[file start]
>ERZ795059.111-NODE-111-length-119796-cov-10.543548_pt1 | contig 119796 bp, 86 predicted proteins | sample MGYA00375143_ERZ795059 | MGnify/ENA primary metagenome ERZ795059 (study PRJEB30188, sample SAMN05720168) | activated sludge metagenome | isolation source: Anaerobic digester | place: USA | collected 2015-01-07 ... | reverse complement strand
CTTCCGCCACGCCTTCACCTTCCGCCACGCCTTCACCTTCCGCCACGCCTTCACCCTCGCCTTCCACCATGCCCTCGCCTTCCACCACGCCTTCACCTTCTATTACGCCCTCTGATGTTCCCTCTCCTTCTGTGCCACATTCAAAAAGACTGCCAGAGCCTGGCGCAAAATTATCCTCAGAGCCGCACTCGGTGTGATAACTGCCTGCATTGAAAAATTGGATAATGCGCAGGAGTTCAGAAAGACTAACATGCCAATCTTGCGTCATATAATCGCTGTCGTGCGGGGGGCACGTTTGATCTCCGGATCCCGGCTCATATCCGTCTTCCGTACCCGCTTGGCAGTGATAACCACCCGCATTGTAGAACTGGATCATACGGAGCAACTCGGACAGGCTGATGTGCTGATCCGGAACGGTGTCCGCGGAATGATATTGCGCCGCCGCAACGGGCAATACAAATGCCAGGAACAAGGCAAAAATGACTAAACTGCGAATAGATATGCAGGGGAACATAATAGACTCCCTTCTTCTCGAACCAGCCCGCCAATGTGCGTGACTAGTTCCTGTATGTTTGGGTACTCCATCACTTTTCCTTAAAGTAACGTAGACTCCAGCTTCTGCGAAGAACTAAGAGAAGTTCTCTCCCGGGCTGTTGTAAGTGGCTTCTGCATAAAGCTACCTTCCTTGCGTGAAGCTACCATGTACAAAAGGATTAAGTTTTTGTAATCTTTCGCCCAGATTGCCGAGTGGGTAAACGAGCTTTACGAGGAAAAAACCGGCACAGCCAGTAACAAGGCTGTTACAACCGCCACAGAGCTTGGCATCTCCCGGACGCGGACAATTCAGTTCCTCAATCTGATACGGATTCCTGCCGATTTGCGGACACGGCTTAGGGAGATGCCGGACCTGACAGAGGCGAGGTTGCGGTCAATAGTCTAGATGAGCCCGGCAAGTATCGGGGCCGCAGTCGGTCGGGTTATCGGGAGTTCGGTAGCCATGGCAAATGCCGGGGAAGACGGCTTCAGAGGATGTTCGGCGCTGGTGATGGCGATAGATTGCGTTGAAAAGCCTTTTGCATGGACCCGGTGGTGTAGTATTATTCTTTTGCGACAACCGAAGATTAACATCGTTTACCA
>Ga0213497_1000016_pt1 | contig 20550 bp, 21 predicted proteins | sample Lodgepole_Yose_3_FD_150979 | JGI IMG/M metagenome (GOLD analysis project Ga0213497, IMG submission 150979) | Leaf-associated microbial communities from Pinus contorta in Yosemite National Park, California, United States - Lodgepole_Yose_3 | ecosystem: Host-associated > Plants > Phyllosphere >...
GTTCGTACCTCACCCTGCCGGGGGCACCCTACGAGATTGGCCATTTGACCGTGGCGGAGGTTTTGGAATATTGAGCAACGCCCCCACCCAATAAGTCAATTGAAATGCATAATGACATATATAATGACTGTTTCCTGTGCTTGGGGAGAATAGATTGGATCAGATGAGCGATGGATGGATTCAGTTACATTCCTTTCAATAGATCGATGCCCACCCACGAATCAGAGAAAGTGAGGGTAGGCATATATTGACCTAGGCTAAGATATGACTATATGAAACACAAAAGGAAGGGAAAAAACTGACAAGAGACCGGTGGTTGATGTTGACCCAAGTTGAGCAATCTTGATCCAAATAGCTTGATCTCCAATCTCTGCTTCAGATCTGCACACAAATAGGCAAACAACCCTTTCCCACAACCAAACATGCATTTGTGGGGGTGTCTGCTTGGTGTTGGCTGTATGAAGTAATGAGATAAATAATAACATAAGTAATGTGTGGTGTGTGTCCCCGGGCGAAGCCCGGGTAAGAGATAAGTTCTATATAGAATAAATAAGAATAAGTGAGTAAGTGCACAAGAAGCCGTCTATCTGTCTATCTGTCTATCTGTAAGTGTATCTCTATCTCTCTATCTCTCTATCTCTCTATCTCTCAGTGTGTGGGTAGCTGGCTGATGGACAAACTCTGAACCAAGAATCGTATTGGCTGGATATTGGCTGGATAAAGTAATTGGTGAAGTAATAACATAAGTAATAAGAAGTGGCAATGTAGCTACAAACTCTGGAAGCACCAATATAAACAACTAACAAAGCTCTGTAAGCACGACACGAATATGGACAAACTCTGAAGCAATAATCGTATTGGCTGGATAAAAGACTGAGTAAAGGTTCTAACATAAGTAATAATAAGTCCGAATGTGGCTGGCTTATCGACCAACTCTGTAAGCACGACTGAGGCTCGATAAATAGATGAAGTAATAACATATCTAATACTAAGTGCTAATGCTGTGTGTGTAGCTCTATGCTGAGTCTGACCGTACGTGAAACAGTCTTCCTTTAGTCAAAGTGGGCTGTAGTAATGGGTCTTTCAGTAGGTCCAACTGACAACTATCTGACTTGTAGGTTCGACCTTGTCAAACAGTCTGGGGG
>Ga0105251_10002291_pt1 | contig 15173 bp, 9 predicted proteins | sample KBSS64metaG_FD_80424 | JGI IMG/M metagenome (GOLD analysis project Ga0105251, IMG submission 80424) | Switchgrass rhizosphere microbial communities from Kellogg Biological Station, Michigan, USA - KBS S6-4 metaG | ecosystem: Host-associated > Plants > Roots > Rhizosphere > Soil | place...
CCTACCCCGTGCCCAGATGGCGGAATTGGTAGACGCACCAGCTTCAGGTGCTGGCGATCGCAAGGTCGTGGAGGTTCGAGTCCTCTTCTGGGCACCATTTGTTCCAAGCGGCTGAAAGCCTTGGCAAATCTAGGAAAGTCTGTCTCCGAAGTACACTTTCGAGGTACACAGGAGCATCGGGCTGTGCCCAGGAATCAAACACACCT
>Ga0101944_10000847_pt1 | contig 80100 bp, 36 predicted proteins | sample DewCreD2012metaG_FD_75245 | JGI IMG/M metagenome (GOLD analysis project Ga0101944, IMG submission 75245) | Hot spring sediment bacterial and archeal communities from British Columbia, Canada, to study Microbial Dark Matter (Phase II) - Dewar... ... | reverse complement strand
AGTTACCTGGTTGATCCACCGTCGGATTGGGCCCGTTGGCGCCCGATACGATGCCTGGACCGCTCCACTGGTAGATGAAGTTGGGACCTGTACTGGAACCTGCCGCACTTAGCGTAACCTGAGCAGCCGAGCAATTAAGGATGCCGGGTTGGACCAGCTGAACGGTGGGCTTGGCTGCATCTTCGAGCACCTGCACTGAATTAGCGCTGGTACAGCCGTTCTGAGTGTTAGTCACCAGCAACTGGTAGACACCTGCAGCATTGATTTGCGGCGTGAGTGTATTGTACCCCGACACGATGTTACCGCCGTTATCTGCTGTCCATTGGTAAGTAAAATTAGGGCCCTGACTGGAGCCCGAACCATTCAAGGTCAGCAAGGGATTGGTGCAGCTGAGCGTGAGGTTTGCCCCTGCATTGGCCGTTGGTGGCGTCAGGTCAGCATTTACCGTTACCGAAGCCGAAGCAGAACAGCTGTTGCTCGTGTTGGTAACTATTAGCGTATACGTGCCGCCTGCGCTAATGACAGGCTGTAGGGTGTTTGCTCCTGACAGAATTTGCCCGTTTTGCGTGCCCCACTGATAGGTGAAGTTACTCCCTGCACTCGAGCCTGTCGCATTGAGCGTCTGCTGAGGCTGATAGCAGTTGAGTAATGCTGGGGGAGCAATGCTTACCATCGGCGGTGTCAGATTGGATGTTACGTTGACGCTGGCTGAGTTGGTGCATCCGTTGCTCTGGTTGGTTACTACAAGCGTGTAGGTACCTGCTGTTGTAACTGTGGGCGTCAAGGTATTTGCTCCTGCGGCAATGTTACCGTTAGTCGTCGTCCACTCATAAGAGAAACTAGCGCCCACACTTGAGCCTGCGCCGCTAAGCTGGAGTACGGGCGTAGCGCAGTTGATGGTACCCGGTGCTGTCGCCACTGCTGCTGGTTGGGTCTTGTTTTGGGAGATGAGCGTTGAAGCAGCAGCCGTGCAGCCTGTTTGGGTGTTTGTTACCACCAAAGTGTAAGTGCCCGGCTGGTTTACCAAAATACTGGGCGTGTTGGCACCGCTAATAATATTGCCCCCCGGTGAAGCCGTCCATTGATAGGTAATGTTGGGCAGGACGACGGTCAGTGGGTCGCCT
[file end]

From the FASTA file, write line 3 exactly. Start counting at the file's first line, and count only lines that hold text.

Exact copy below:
>Ga0213497_1000016_pt1 | contig 20550 bp, 21 predicted proteins | sample Lodgepole_Yose_3_FD_150979 | JGI IMG/M metagenome (GOLD analysis project Ga0213497, IMG submission 150979) | Leaf-associated microbial communities from Pinus contorta in Yosemite National Park, California, United States - Lodgepole_Yose_3 | ecosystem: Host-associated > Plants > Phyllosphere >...